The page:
Little information found in assault on seven Iwakuni Marines at Tenjin
Fukuoka city police say they have little information and no leads about the gang of Japanese males, armed with baseball bats and metal pipes, that attacked seven U.S. servicemembers from Iwakuni Marine Corps Air Station in the city’s Tenjin District.
At least three of the seven were injured during the 3:30 a.m. attack on April 4; a police official said two sought hospital treatment at Saiseikai Fukuoka General Hospital immediately afterwards. One servicemember was hospitalized and later released.
Tenjin is a sprawling shopping and entertainment district in the city of about 2.5 million on Kyushu Island’s west coast. Personnel from Iwakuni and Sasebo Naval Base often travel to Tenjin to enjoy nightlife and shopping.
“Although the investigation for the case is still open, we have very little information, especially with no complaint filed by the victims,” a spokesman for Fukuoka’s Chuo Police Station said Monday afternoon.
It could not immediately be ascertained Monday whether the servicemembers planned to speak with Fukuoka police or file a complaint.
An Iwakuni spokesman said the servicemembers attacked are Sgt. Dave Lopez, 24; Sgt. Darryle Hutchens, 22; Sgt. Alfonso Gonzales, 22; Sgt. Carlos Moreiradelacruz, 22; Lance Cpl. Jose Gonzalez Jr., 20, and Pfc. Anthony Kiefer, 21, all assigned to the Headquarters and Headquarters Squadron; and Lance Cpl. Jorge Rios, 22, assigned to Marine Wing Support Squadron 171.
On April 7, the base commanders in Iwakuni and Sasebo issued orders declaring Tenjin off limits. The measure prohibits anyone covered by the U.S.-Japanese Status of Forces Agreement, including spouses and civilian base employees, from entering the area between 8 p.m. and 6 a.m.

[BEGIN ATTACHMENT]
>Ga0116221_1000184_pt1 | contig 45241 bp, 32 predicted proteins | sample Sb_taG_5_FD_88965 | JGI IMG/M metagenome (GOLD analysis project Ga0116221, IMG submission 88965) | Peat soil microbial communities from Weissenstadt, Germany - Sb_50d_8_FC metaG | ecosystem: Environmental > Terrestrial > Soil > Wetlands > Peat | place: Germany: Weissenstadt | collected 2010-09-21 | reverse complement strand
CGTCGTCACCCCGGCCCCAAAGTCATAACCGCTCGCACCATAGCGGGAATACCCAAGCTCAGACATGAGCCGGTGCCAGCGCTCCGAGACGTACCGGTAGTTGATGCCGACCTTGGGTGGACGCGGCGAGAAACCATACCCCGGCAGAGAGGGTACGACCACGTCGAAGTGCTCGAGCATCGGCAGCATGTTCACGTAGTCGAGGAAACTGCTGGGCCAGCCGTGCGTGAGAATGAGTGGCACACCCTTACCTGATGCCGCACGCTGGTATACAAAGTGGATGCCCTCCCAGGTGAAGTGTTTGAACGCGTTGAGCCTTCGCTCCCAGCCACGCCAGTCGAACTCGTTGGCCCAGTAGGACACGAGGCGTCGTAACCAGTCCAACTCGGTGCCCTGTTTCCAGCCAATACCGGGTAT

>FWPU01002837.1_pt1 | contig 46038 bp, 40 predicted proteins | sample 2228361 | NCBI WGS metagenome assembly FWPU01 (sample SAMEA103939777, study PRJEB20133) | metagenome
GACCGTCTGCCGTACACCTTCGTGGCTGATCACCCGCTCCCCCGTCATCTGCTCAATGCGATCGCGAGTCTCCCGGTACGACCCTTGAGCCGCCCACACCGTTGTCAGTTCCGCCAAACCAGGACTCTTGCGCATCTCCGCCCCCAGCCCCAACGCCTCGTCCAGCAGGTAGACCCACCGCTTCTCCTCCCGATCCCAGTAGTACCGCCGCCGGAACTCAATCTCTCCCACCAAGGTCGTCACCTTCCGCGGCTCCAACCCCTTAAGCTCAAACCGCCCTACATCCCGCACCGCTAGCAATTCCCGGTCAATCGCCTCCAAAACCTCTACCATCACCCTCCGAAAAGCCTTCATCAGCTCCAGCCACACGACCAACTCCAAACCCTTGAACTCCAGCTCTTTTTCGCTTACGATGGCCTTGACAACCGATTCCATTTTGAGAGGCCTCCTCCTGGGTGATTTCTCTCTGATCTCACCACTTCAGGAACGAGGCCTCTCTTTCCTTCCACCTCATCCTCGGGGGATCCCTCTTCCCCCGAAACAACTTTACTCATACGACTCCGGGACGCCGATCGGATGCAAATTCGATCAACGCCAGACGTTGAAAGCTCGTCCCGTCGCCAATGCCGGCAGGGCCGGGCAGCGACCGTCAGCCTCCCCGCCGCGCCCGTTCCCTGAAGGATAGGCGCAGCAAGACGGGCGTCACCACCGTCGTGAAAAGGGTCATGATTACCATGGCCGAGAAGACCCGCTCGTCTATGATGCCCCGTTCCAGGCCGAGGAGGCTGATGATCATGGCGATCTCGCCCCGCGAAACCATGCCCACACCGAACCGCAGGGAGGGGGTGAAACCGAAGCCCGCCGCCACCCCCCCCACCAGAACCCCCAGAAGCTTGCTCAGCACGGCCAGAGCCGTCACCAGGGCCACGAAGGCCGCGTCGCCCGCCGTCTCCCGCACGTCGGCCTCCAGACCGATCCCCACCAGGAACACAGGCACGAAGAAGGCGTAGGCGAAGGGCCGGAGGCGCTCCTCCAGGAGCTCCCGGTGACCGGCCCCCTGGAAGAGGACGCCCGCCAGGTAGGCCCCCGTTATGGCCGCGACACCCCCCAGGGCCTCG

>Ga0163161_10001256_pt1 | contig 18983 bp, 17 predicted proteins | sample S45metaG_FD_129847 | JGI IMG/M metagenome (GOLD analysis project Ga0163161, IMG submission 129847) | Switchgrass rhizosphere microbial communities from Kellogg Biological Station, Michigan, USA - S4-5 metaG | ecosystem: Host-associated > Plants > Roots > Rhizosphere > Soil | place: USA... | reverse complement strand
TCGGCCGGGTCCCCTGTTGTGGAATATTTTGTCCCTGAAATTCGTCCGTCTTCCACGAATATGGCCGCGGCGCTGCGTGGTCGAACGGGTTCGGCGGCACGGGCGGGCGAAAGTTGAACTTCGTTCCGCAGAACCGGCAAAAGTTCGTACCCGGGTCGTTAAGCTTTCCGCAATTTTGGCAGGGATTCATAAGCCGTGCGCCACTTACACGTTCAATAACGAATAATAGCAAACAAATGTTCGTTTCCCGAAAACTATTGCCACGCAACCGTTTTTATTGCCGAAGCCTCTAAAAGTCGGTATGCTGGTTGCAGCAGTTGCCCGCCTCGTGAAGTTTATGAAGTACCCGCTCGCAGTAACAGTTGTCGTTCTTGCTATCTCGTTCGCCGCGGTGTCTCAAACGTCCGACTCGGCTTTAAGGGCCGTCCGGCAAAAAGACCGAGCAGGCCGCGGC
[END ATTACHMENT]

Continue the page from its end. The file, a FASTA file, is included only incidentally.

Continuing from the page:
The restriction issued by Capt. Michael James, base commander in Sasebo, goes a step further to include “all SOFA-sponsored personnel on the Island of Kyushu,” even those visiting the area.
The Sasebo order is in effect for 30 days. The off-limits order from Col. David Darrah, Iwakuni’s base commander, applies until “further review after the incident investigation is complete,” a base spokesman said.
Monday afternoon, base spokesman Charles T. Howard characterized servicemembers’ reactions to the off-limits order as “overwhelmingly positive and supportive.” Many Sasebo Naval Base community members, he said, “enjoy traveling to Fukuoka, a wonderful and attractive city with much to offer.”
Spokesmen from both installations said there are no reports of people violating the orders.
The Navy Criminal Investigative Service is working with Fukuoka law-enforcement personnel to investigate the attack, base officials said.
Chuo police conducted interviews with the group of servicemembers immediately after the attack.
“Although our investigation is still open, it is difficult for us to send the case to the public prosecutor’s office without the victims’ statements and the request to press charges against their assailants,” the police spokesman said.
He added that often assault cases between foreigners and Japanese people are settled by jidan, a settlement outside the courts practiced to resolve minor incidents, when an injured party decides not to file a formal complaint.
The Chuo Police spokesman said that after reviewing recent criminal police reports in the Tenjin District, he could report “no other major violent incidents in the area.”
The spokesman said the Tenjin District is becoming increasingly popular among youths. “When many young people hang around late at night, alcohol- or women-related troubles do happen,” he said. “We understand that many minor cases are happening.”
Base officials would not speculate about what may have sparked the incident; local police said they had no idea what caused the rumble.
“However, we are receiving anonymous information,” the police spokesman said, “from people who saw the attack scene.”